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How do I enable "Audit user account logons" using PowerShell, to improve security? RRS feed

  • Question

  • With successful hacking attacks more often employing valid Active Directory user credentials, it is quite helpful when administrators can easily poll user logon events. Rather than query every domain computer for its logon events, one can alter the Default Domain Controller Policy GPO to enable "Audit user account logons" (Success and Failure) then merely poll only the domain controller -- quite efficient. PowerShell helpfully has the Group Policy Module.

    Get-GPO "Default Domain Controllers Policy" will retrieve the top-level GPO object, but how do I enable that specific setting?

    Set-GPRegistryValue might be the right tool, but I cannot find any documentation on the values I need to supply to its parameters, -Name -Key -ValueName -Type -Value to enable "Audit user account logons" -- both Successes and Failures.

    One can manually modify this setting using the Group Policy Management console GUI on the domain controller, but I am trying to upgrade my professional work habits to use stored scripts, rather than unrecorded point & clicks, so that my actions are repeatable and documented.

    Any pointers to documentation or an example would be welcome.


    Jeffrey - New Orleans MCITP Enterprise Administrator, Virtualization Administrator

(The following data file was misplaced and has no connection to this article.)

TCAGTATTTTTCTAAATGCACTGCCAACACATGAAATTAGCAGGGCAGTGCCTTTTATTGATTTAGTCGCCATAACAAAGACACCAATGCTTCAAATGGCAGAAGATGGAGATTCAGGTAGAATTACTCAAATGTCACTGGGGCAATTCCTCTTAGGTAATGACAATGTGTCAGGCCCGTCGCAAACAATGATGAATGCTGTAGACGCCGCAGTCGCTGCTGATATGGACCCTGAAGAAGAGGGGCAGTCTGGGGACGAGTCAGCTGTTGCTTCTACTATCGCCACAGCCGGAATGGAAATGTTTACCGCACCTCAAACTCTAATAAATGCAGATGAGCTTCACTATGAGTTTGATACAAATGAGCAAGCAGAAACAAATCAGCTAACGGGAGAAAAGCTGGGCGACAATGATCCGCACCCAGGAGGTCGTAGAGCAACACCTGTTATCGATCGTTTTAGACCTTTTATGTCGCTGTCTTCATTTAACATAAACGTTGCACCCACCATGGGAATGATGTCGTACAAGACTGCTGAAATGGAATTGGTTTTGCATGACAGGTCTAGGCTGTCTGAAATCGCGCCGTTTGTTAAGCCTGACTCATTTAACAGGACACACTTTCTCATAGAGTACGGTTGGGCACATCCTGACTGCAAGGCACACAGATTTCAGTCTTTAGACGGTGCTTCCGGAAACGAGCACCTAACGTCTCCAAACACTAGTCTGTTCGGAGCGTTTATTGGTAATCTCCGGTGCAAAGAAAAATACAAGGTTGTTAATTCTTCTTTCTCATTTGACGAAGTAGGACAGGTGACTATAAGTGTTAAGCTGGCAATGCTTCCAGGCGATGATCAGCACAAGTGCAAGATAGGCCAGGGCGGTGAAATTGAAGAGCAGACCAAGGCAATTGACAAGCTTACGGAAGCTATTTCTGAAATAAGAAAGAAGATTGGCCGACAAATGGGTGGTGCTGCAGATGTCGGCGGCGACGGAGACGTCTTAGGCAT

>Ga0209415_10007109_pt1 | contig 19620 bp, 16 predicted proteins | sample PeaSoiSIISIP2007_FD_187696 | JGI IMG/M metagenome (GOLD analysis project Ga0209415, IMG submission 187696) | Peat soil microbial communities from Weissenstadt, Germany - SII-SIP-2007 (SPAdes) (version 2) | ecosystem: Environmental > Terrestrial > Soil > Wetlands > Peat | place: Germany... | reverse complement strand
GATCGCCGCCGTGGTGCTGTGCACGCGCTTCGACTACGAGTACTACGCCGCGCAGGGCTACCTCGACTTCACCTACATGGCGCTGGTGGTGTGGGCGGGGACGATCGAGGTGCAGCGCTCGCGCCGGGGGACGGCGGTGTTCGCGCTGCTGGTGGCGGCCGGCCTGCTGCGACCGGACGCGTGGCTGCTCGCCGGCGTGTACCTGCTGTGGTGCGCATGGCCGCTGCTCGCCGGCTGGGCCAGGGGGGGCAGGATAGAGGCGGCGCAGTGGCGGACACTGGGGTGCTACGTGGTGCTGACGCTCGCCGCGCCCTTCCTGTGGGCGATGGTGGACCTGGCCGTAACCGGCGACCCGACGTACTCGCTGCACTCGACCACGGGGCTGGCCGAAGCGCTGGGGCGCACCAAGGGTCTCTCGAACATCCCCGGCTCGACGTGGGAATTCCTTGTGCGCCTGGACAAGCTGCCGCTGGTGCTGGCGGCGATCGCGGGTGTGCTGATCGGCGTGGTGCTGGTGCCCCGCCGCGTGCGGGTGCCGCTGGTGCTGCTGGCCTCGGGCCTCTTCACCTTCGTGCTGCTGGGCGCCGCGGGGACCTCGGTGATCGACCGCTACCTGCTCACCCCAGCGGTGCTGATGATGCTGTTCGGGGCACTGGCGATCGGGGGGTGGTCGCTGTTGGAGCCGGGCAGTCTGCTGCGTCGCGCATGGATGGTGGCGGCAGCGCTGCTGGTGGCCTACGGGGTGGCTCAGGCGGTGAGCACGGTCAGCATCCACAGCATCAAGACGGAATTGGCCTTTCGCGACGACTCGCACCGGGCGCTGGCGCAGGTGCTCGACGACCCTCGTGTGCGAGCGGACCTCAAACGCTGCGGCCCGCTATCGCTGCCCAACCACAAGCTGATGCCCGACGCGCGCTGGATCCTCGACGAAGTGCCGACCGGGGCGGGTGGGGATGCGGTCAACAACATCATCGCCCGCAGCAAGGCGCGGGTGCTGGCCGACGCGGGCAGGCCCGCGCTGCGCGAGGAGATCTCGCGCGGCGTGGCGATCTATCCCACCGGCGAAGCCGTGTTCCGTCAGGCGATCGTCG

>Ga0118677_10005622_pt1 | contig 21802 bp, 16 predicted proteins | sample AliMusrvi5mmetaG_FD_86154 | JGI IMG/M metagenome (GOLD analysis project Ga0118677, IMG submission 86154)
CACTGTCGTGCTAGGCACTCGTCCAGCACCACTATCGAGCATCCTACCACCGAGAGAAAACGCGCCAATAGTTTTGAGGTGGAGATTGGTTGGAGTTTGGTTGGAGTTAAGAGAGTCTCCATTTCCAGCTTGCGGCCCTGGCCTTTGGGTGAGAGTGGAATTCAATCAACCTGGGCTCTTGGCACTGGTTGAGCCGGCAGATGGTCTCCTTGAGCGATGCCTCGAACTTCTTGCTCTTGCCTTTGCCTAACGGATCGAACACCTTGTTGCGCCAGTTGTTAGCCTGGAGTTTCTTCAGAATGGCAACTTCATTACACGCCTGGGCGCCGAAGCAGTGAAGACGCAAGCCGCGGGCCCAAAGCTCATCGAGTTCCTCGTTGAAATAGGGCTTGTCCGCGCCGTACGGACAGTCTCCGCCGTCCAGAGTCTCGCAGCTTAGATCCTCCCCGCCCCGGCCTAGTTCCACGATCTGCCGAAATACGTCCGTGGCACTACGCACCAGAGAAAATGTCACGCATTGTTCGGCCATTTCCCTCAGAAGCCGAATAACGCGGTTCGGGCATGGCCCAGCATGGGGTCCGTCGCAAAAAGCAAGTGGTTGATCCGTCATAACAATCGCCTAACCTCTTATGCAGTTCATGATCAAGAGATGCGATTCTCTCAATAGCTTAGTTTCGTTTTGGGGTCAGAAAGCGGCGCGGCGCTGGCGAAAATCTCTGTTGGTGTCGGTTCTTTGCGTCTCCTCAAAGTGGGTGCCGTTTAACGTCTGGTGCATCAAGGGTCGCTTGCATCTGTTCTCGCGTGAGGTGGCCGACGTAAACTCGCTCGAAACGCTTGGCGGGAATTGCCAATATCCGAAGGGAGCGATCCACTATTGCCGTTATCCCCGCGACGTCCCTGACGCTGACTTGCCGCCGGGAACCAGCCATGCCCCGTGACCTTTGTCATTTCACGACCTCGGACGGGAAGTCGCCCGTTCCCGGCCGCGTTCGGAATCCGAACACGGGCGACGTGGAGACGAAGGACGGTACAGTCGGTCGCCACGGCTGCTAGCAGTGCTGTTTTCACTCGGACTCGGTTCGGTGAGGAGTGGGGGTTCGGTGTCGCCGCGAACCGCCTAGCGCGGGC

Monday, January 19, 2015 10:18 PM

Answers

  • Unless I am missing something (I am not a Group Policy expert), you cannot enable the setting you want by using the Group Policy PowerShell cmdlets.

    Even though your question involves PowerShell, it is not a scripting question, but a specific question about Group Policy. Please ask your question in the Group Policy forum.


    -- Bill Stewart [Bill_Stewart]

    Tuesday, January 20, 2015 5:52 PM
    Moderator

All replies

  • We do this with Group Policy.  Post in the GP forum for instructions.


    ¯\_(ツ)_/¯

    Tuesday, January 20, 2015 12:14 AM
  • Dear JRV:

    Scrolling to the top of the Script Center website and clicking on Forums, I do not see one listed for Group Policy. Can you provide a weblink to the Forum where you recommend I post my questions?

    Thanks.


    Jeffrey - New Orleans MCITP Enterprise Administrator, Virtualization Administrator

    Tuesday, January 20, 2015 3:48 AM
  • You can find this very easily by searching for 'group policy forum':